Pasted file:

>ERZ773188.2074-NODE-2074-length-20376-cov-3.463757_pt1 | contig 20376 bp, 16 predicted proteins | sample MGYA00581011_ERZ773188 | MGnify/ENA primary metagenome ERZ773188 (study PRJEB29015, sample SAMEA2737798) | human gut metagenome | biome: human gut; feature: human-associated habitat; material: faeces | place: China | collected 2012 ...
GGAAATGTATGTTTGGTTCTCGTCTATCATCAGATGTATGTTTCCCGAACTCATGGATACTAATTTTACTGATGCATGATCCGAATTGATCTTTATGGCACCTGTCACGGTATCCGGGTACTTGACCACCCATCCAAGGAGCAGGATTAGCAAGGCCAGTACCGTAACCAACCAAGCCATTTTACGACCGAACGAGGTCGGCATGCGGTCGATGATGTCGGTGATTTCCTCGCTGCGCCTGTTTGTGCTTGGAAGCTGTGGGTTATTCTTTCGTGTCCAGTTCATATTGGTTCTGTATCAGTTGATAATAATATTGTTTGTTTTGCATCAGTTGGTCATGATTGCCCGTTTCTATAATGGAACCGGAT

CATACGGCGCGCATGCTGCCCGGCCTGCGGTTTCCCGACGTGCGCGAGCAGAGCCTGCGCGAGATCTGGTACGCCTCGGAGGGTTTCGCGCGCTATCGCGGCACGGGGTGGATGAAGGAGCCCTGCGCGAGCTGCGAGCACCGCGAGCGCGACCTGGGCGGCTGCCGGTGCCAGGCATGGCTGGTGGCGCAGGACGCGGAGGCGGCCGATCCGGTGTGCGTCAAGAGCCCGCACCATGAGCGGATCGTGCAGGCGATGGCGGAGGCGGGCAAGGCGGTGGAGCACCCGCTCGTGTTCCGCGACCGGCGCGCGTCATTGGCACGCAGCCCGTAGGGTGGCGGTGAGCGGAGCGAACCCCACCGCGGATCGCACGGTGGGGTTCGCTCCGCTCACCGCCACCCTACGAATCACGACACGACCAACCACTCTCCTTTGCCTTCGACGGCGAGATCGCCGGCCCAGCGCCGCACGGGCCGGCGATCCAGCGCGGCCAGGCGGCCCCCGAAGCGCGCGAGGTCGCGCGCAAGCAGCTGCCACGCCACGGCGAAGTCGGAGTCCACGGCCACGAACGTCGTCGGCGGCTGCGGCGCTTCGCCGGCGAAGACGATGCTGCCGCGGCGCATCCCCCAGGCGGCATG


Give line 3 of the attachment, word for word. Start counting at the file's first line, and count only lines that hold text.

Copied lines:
CATACGGCGCGCATGCTGCCCGGCCTGCGGTTTCCCGACGTGCGCGAGCAGAGCCTGCGCGAGATCTGGTACGCCTCGGAGGGTTTCGCGCGCTATCGCGGCACGGGGTGGATGAAGGAGCCCTGCGCGAGCTGCGAGCACCGCGAGCGCGACCTGGGCGGCTGCCGGTGCCAGGCATGGCTGGTGGCGCAGGACGCGGAGGCGGCCGATCCGGTGTGCGTCAAGAGCCCGCACCATGAGCGGATCGTGCAGGCGATGGCGGAGGCGGGCAAGGCGGTGGAGCACCCGCTCGTGTTCCGCGACCGGCGCGCGTCATTGGCACGCAGCCCGTAGGGTGGCGGTGAGCGGAGCGAACCCCACCGCGGATCGCACGGTGGGGTTCGCTCCGCTCACCGCCACCCTACGAATCACGACACGACCAACCACTCTCCTTTGCCTTCGACGGCGAGATCGCCGGCCCAGCGCCGCACGGGCCGGCGATCCAGCGCGGCCAGGCGGCCCCCGAAGCGCGCGAGGTCGCGCGCAAGCAGCTGCCACGCCACGGCGAAGTCGGAGTCCACGGCCACGAACGTCGTCGGCGGCTGCGGCGCTTCGCCGGCGAAGACGATGCTGCCGCGGCGCATCCCCCAGGCGGCATG